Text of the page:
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Friday Roundup

Jimmy Dimora needs to read this.  There are a lot of important decisions to make in life, but for a criminal defendant, there are few more important than whether to plead or go to trial.  Having a felony conviction is certainly not going to enhance your job prospects, but the consequences of a having that conviction result from a guilty verdict after trial are heightened by the probability that your job prospects in that event are going to be limited to making license plates for some substantial period.  Four years ago, I wrote a post about the "trial tax," citing research which showed that defendants who went to trial received sentences about three times as high as those who pled.  Doc Berman over at Sentencing Law & Policy emphasized the point the other day by noting a story about two men who got 60 and 45 years in prison in a stock-swindling scheme.  No sympathy from this quarter:  many of the victims, mostly elderly, lost their life savings, and in my book trying to cheat elderly people is maybe one rung up from child molesting.  What's notable, though, is that those two went to trial; others involved in the scheme pled, and got substantially less time.  Including the former president of the company which ran the scheme, who wound up with five years. 

Here in Cuyahoga County, we're at two years plus of the prosecutions for the corruption scandal in county government.  One of the main targets of the investigation, Jimmy Dimora, is scheduled to go to trial in January.  The other main target, former county auditor Frank Russo, pled guilty a little over a year ago, and received a 22-year sentence.  That's a lot of time for a guilty plea, you say, and you're right; Russo, though, had refused to cooperate with Federal investigators.  Since then, he's had a change of heart, and is testifying against various other defendants.  When the case is over -- and Russo is slated to testify against his former buddy Dimora -- Russo will be resentenced.  In the meantime, he's yet to report to prison. 

That wasn't an option given to former Common Pleas Judge Bridget McCafferty.  At Dimora's request, she set up a pretrial to try to get a settlement in a case involving one of Dimora's cronies.  She didn't do much good -- on the wiretaps, she can be heard apologizing to Dimora for not settling the case as low as Dimora had wanted -- but when the FBI came to her door at 8 in the morning and started asking her questions about it, she denied it.  She was charged with lying to the Feds, and went to trial.  She lost, and although the guidelines made her eligible for probation, the judge made an upward departure and gave her fourteen months.  Last month, she denied McCafferty's request to further delay going to prison.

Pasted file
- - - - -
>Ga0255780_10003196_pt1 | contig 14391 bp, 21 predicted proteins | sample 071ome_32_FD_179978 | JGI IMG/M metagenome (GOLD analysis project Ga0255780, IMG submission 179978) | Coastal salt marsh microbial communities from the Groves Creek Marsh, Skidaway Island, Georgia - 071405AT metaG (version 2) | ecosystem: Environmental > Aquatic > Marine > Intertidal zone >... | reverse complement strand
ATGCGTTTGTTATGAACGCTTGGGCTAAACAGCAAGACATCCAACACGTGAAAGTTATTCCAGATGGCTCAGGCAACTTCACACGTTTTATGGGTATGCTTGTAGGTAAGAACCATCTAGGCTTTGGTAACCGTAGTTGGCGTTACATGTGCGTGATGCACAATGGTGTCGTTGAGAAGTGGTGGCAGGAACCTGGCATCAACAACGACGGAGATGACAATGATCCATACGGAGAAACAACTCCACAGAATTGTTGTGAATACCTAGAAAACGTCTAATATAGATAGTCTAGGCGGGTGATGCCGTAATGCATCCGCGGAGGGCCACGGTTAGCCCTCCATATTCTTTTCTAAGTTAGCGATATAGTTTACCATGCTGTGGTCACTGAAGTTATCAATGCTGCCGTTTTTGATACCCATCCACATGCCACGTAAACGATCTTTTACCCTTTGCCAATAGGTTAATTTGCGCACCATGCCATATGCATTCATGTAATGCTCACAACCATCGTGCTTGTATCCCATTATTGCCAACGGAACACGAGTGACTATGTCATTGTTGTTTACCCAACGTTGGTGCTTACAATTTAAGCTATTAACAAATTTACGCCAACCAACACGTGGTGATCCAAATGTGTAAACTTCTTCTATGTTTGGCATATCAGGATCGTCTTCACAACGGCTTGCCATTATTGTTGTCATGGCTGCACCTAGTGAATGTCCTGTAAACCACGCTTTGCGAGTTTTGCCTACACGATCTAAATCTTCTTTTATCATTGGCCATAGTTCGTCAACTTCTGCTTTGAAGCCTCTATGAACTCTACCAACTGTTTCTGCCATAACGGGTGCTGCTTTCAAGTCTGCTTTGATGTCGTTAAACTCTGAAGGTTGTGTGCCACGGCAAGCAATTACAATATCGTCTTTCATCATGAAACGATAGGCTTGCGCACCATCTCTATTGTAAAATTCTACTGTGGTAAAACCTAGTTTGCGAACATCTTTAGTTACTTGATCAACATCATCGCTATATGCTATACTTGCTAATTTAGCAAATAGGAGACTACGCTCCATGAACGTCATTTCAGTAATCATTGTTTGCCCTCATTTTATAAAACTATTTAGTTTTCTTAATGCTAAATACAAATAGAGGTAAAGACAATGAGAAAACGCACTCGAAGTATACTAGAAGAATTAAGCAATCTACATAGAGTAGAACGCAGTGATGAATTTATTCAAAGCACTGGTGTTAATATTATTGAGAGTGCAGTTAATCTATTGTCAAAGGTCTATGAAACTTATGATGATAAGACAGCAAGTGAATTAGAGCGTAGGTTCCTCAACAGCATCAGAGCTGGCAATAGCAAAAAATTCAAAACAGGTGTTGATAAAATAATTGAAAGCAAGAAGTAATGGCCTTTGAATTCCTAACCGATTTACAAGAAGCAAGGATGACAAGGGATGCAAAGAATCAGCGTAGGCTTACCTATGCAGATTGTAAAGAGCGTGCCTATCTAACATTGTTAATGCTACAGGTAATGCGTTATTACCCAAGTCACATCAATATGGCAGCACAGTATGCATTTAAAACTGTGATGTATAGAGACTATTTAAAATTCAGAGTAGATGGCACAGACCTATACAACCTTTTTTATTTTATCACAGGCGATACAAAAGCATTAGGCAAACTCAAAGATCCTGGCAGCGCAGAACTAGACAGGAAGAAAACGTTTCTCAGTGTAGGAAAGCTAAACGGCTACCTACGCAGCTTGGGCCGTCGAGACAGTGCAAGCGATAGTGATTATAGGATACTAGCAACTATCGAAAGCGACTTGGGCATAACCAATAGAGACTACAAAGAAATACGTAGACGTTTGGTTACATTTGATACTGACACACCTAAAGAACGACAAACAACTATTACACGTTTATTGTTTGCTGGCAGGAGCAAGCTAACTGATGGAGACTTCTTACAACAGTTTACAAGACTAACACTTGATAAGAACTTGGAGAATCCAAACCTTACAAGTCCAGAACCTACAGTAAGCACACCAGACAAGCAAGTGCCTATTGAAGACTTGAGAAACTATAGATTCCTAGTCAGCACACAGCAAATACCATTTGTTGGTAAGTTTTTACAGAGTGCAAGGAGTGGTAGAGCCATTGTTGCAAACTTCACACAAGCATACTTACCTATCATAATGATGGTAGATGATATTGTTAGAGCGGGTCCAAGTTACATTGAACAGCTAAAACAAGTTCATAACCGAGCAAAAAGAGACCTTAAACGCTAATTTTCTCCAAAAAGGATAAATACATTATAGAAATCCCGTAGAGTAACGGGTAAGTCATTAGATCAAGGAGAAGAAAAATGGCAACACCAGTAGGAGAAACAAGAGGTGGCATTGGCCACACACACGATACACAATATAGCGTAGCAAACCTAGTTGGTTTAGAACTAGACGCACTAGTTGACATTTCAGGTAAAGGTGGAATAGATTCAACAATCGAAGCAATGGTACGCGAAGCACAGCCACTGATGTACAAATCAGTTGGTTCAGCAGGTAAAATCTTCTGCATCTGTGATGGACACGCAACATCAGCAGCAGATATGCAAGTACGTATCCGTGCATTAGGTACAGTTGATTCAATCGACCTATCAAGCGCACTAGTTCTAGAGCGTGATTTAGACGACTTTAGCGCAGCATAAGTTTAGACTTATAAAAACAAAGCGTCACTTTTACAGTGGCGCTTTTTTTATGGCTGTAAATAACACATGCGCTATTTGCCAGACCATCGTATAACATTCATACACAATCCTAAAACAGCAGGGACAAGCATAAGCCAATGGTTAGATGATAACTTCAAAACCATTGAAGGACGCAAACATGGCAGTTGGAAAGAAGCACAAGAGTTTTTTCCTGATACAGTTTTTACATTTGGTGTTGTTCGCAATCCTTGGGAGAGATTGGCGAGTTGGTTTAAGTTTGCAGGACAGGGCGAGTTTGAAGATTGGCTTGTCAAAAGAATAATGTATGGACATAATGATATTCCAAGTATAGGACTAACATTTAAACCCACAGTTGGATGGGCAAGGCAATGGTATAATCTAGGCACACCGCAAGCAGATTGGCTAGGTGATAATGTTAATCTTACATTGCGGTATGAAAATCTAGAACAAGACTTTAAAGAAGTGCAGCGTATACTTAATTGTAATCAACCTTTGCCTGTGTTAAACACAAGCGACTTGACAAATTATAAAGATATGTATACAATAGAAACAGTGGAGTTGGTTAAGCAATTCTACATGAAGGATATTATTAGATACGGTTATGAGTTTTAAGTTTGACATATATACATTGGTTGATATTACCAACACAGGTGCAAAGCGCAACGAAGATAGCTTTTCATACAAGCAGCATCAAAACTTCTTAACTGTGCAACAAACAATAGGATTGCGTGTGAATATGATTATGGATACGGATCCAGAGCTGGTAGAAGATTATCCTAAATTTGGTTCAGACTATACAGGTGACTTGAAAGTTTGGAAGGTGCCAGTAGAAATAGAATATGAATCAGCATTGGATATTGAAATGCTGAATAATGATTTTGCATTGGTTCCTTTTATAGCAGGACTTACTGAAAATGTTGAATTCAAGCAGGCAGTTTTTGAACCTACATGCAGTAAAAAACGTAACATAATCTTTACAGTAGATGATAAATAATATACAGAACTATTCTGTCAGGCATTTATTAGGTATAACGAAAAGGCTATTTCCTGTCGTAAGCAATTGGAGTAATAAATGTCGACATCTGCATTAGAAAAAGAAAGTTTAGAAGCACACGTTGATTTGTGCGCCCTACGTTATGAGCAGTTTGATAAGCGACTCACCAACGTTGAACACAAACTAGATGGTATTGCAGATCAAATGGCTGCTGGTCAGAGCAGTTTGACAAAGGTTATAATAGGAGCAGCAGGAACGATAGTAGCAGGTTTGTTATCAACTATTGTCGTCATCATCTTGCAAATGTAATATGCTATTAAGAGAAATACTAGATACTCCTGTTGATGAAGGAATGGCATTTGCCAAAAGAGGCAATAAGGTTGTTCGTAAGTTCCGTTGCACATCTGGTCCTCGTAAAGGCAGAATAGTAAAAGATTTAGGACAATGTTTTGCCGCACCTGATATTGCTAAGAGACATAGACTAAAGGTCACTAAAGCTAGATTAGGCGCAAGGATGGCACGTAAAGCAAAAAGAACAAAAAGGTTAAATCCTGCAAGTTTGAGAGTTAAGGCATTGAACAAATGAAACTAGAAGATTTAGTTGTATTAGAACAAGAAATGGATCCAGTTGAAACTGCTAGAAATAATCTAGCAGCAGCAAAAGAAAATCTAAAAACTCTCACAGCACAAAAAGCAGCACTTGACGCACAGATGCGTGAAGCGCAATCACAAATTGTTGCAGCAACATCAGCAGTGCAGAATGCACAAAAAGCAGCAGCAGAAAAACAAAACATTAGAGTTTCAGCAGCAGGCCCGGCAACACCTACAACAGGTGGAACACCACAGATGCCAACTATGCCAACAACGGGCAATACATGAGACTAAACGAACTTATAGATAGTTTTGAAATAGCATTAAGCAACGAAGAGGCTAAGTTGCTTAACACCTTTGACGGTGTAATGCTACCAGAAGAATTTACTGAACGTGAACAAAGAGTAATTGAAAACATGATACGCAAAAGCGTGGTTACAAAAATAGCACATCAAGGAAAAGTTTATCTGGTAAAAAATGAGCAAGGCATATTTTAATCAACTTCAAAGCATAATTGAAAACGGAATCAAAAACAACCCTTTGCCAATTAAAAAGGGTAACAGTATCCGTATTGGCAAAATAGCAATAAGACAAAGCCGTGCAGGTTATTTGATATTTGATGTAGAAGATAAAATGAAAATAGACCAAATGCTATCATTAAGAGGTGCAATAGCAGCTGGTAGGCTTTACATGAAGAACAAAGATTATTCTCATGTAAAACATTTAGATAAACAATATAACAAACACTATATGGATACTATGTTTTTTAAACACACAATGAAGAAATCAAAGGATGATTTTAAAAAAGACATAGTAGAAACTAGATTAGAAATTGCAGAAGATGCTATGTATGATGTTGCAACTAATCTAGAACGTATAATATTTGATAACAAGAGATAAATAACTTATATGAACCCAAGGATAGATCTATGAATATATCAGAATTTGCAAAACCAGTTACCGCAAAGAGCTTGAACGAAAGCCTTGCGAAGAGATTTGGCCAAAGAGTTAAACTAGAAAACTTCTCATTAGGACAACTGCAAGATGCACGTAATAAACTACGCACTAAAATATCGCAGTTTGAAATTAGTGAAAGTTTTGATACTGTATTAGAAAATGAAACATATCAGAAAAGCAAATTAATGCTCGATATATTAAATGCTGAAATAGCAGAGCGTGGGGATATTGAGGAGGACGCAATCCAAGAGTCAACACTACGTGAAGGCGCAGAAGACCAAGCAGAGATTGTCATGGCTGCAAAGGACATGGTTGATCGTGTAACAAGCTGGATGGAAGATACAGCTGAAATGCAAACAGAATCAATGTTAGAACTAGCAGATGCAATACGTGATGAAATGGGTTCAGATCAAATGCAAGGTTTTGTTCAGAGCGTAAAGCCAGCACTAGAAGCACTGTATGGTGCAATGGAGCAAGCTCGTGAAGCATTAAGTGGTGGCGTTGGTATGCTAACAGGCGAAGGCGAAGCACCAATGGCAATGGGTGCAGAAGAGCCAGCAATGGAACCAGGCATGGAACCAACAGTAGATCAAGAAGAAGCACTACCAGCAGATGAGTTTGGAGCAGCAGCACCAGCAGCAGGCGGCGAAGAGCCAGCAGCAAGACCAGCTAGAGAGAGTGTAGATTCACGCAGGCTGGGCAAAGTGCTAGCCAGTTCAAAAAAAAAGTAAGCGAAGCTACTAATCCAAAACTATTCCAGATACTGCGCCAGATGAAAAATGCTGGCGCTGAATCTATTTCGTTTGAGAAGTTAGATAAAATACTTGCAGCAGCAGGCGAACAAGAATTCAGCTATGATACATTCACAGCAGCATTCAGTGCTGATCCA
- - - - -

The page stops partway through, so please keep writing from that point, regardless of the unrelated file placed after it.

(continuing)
There's another aspect to this, though, as noted in this New York Times article from last week.  Because of the passage of mandatory minimum sentences and other laws which substantially increase criminal penalties, prosecutors now have extra leverage in securing a plea.  The article highlights the case of Shane Guthrie, who was accused of beating his girlfriend and threatening her with a knife.  After he refused a plea offer which would have entailed a two-year prison sentence, and then another one for five years, the prosecutor upped the ante by filing charges which would result in Guthrie's serving life imprisonment if he's convicted.

That's a major reason for the decline in criminal trials.  In the 1970's, about one case in twelve went to trial in Federal court.  Now, it's fewer than one in forty.  The same effect is found in state courts.  As the article relates,

The first thing Denis deVlaming, a prominent Florida criminal defense lawyer, does with a new client is pull out a calculator to tally all the additional punishments the prosecutor can add to figure the likely sentence if the client is convicted at trial.

"They think I'm ready to charge them a fee, but I'm not," he said. "I tell them in Florida, it's justice by mathematics."

Well, here's an idea if the red-light cameras don't work.  Albany, Georgia, recently enacted a ban on baggy/saggy pants, with fines of up to $200 for repeat offenders, and, as this article notes (h/t to LegalBlogWatch), it's resulted in swelling the city coffers by a cool $4,000.  Based upon my own observations in the Justice Center (and yes, I would like to know the thought process by which one concludes, "I should have my underwear showing when I'm being sentenced today"), I think a similar ordinance in Cleveland would allow the city to balance its budget.

See you on Monday, and I'll have my pants pulled up all the way.


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